Monsieur Ibrahim et les Fleurs du Coran, cont.
Contributed by Charles T. Downey at 9:47 AM | Link to this article
Fortunately, Omar Sharif did not die of shame, allowing him to read Eric-Emmanuel Schmitt's adaptation of his own play, Monsieur Ibrahim et les Fleurs du Coran (Mr. Ibrahim and the Flowers of the Koran). The main attraction of the movie is its setting in the Rue Bleue area of Paris in the 1960s, where a Jewish teenager named Moïse, nicknamed Momo (played by newcomer Pierre Boulanger), living under the oppressive control of his depressed father, finds a breath of fresh air in Monsieur Ibrahim, the Turkish grocer who owns the shop across the street. Momo's other release is found in visits to the local prostitutes (who are as permanent in their location on the street as the buildings), the first of which is the focus of the opening sequence, showing the 13-year-old cracking open his piggy bank, changing the coins for notes at Monsieur Ibrahim's grocery, and rehearsing his opening lines in the mirror.
Momo's father has a collection of valuable books, which he insists be kept in darkness, and obsessively controls the household money. As he begins to steal from Monsieur Ibrahim's grocery, to cut corners on his food budget, the old man takes the boy under his wing, turning a blind eye to his shoplifting and even advising him to give his father cat food and call it pâté. (Momo's father loses his job and abandons his son, leaving only a note and a pile of money: he is subsequently found, after having committed suicide under a train in Marseilles.) All of this should be very depressing, but we follow Momo's voyage into Monsieur Ibrahim's view of the world. In a hilarious sequence lampooning the French bureaucracy (a series of sour-faced fonctionnaires say "Non," one after another), Monsieur Ibrahim is finally able to adopt Momo legally.
The area of Paris around the Rue Bleue, at the boundaries of the 9th, 10th, and 2nd arrondissements, is near some of the dicier parts of the city, the Grands Boulevards, the Gare du Nord, and the Gare de l'Est. One of the most touching sequences in the movie is when Monsieur Ibrahim and Momo take a walk through Paris together: they stroll along the quais of the Seine and have a drink at a café. For Momo, "living in Paris" would be like a dream, he says; what he means is that the distance between this "real Paris" (where wealthy people live and tourists wander) and the Rue Bleue is too great. Fulfilling a long-held dream, Monsieur Ibrahim buys a red convertible sportscar, and they set off for his village back in Turkey. This road-trip sequence is beautiful and rich in evocative power, especially as the characters cross the Dardanelles on a ferry, listening to the call of the muezzin from the minarets of Istanbul, and as they drive east through Turkey, visiting Orthodox, Catholic, and Muslim shrines and seeing a Dervish ceremony.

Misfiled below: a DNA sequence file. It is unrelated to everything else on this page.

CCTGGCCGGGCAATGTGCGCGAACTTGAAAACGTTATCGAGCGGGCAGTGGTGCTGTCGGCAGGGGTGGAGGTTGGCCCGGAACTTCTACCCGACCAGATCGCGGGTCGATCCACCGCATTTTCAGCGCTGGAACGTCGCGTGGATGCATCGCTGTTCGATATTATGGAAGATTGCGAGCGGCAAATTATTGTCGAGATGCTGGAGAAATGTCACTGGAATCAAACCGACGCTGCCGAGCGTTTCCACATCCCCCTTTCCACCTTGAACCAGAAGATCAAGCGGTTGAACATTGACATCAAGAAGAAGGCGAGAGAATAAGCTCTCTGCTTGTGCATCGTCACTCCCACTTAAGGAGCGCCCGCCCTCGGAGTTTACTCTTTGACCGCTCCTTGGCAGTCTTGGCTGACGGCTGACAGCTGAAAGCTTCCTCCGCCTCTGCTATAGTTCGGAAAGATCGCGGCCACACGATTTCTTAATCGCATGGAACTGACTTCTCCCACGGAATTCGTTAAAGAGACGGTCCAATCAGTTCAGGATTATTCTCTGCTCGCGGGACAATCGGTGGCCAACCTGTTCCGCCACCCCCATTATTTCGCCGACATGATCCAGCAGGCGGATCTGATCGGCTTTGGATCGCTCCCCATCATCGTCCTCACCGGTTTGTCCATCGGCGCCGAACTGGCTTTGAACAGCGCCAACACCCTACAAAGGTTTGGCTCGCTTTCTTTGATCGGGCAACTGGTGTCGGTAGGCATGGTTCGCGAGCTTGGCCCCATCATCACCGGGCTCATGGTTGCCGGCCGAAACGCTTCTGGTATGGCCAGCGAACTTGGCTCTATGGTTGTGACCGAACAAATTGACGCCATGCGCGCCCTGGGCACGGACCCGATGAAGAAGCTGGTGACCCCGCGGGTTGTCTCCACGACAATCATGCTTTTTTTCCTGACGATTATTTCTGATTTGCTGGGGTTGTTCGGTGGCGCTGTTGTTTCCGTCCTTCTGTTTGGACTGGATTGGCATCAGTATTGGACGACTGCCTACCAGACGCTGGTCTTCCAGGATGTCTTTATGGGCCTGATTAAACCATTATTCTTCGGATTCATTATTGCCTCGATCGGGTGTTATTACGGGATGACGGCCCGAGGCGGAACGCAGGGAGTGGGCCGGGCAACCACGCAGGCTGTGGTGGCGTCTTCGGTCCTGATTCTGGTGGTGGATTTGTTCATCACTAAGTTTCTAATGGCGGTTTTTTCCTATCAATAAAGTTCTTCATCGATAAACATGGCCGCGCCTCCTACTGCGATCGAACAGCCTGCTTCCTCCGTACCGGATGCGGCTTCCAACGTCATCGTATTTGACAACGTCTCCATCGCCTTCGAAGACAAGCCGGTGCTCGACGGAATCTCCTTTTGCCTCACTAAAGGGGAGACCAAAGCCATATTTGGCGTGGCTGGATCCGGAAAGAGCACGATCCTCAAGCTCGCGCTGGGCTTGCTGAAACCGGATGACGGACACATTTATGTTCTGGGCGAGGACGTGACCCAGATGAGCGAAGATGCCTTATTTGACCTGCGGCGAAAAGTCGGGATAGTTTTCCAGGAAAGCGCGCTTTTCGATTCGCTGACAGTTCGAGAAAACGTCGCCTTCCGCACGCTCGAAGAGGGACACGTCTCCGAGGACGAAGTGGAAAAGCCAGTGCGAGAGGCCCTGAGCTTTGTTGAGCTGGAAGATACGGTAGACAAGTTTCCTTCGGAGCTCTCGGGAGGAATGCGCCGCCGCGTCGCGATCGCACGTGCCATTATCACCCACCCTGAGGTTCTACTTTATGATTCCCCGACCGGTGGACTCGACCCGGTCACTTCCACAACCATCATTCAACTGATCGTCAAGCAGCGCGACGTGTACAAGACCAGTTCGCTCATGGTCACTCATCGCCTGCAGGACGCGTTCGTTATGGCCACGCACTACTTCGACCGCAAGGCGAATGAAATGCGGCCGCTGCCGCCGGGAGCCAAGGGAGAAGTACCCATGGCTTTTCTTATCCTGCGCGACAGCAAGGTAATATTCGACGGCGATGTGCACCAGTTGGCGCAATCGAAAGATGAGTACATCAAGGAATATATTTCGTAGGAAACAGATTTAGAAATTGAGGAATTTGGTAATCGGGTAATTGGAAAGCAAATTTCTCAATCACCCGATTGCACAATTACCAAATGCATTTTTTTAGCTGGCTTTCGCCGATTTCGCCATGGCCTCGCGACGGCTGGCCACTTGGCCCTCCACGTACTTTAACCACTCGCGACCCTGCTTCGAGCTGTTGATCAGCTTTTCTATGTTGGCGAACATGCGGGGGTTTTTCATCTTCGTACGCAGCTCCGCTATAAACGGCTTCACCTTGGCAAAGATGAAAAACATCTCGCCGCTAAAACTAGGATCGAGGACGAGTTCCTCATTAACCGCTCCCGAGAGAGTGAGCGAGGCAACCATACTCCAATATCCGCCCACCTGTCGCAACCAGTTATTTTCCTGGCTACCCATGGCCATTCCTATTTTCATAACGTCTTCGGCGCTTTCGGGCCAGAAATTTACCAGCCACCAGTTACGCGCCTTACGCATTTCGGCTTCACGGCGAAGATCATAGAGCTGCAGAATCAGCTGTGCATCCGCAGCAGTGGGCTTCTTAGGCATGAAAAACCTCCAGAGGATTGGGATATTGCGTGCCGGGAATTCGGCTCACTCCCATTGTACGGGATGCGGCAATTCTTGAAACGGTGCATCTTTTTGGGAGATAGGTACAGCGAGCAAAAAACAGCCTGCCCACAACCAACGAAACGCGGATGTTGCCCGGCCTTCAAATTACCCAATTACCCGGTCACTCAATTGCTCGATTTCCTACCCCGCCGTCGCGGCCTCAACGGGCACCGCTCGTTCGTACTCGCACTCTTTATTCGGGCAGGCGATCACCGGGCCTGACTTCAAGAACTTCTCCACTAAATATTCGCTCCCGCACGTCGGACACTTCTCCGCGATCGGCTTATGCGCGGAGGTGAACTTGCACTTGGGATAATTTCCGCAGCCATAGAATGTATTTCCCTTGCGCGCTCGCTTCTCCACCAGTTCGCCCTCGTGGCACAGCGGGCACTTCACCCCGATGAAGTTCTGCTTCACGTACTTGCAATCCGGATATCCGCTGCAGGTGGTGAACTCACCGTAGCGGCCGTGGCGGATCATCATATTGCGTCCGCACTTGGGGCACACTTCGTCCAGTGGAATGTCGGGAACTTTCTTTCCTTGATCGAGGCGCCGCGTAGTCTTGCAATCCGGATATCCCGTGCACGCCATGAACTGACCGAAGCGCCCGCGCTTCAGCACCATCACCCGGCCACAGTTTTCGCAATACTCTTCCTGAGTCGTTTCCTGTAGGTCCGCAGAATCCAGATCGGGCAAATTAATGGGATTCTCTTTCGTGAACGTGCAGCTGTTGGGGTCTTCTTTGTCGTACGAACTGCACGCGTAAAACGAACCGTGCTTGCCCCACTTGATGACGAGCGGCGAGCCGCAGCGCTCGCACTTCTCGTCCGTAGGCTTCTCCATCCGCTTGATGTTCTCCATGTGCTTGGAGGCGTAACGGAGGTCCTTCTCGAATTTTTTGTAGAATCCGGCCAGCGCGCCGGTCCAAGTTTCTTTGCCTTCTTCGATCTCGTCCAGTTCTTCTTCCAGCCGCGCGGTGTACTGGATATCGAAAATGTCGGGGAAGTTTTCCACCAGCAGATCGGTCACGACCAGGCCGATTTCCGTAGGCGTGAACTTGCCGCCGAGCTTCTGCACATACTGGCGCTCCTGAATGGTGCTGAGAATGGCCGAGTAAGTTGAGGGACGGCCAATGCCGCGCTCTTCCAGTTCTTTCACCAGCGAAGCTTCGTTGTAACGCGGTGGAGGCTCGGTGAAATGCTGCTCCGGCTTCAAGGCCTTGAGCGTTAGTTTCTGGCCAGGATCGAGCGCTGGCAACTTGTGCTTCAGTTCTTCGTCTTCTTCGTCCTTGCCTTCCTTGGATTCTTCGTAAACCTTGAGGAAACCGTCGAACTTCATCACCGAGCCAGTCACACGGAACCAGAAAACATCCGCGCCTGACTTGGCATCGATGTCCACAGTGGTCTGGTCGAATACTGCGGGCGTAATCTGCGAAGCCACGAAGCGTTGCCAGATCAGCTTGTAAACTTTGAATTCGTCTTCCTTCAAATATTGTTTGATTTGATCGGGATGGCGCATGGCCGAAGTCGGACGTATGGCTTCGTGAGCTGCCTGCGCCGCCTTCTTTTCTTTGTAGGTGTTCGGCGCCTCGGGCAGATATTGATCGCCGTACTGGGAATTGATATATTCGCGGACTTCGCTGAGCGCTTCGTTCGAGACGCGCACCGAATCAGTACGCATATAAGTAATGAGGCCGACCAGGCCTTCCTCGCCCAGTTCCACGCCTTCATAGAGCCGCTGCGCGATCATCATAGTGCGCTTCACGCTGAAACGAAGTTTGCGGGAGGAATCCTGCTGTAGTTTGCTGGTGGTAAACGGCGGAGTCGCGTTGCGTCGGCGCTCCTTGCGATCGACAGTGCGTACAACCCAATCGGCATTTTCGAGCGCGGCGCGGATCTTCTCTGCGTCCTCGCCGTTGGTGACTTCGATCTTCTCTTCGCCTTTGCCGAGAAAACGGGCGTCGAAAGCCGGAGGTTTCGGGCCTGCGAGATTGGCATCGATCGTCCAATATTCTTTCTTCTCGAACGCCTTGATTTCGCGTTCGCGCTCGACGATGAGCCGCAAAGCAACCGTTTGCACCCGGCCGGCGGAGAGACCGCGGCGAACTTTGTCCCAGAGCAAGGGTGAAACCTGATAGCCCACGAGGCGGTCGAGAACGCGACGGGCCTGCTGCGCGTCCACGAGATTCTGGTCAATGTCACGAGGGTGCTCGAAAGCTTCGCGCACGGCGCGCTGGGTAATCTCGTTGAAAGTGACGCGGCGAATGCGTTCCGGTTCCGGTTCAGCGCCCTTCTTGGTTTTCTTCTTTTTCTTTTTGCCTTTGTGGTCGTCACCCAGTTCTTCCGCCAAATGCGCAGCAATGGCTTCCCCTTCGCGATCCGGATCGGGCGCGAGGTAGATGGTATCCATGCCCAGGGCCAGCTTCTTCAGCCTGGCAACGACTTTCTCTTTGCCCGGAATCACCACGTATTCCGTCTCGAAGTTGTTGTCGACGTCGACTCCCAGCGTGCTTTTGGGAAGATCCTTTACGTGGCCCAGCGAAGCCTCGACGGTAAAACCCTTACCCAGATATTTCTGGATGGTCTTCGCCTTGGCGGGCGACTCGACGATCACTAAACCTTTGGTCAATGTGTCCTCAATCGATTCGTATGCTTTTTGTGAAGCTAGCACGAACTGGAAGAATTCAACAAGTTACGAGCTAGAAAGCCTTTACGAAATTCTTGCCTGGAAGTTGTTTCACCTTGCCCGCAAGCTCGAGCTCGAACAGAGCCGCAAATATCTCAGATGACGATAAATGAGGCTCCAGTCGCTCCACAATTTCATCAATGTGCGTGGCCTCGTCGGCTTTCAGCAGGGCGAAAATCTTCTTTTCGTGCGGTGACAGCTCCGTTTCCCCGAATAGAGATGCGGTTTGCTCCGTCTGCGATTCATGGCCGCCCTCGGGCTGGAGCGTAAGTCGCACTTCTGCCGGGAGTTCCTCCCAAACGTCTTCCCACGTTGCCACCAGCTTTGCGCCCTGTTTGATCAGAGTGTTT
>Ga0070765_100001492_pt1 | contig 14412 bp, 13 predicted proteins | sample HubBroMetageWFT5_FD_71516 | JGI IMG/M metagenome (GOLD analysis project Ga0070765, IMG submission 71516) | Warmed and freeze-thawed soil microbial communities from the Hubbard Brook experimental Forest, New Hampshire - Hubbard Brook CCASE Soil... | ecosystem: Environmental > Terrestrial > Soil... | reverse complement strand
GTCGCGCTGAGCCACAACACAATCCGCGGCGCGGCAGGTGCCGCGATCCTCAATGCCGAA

The movie's main attraction for me, of course, was the chance to look at a recreation of 1960s Paris, accomplished mostly through the careful placement of old cars and a soundtrack of that era's pop music in France. Listening to the radio is Momo's great solace and, simultaneously, a way to annoy his father. All in all, Monsieur Ibrahim is a fun and poignant tribute to that hopeful and turbulent time.
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Der Ring from New York, cont.
Contributed by Charles T. Downey at 9:34 AM | Link to this article
Fortunately, the second scene is saved by the mercurial character of Loge, whose entrance in Das Rheingold is accompanied by the shifty leitmotif that is one of best signatures in the Ring cycle. Tenor Philip Langridge gave a great performance in this role, the lying trickster of the gods, who manages to stave off the death of the gods (which would be assured by the absence of Freia) by relating the story of the theft of the Rhinegold and the creation of the ring of power. With lust for the gold, the giants carry off Freia and allow Wotan 12 hours to come up with it as a ransom for her. The orchestra weaves its transitional tapestry again, as the scene descends into Nibelheim where Mime and the other Nibelungs do Alberich's bidding in the third scene. Both entering and leaving Nibelheim, the orchestral fabric is interrupted by a short rhythmic section of music that calls for 18 tuned anvils. This sounded great on the radio, in spite of the challenges inherent in making this work in a live performance. As Alberich Richard Paul Fink gave what was, I think, the best performance of this remarkable cast. He had power, consistency, and great variation of color and tone.
Wotan and Loge eventually trick Alberich and steal everything: all of the gold and treasure the Nibelungs have amassed for him, the Tarnhelm (which makes its wearer invisible), and the ring, upon which Alberich places his curse. Back in the upper world, the gods come back together as the giants return looking for their ransom. The giants insist that the treasure has to be piled up so that it covers Freia, in order that they may forget her beauty and release her. The treasure covers most of her, but they insist that the Tarnhelm be added to cover her hair, and the ring, now on Wotan's finger, must cover her eye. With his usual shortsightedness (he has only one eye, after all), Wotan refuses to yield the ring, but the mysterious goddess Erda rises up from the earth and, with the Rhine music leitmotif recast in a minor key accompanying her singing, warns Wotan that he must yield the ring. This must be a difficult role, sung by contralto Elena Zaremba, appearing only at the end of the opera in what is a crucial and dramatic scene. Ms. Zaremba has a dark voice that seemed a little forced on the radio, almost cracking at some points and undermined by a sometimes wild vibrato.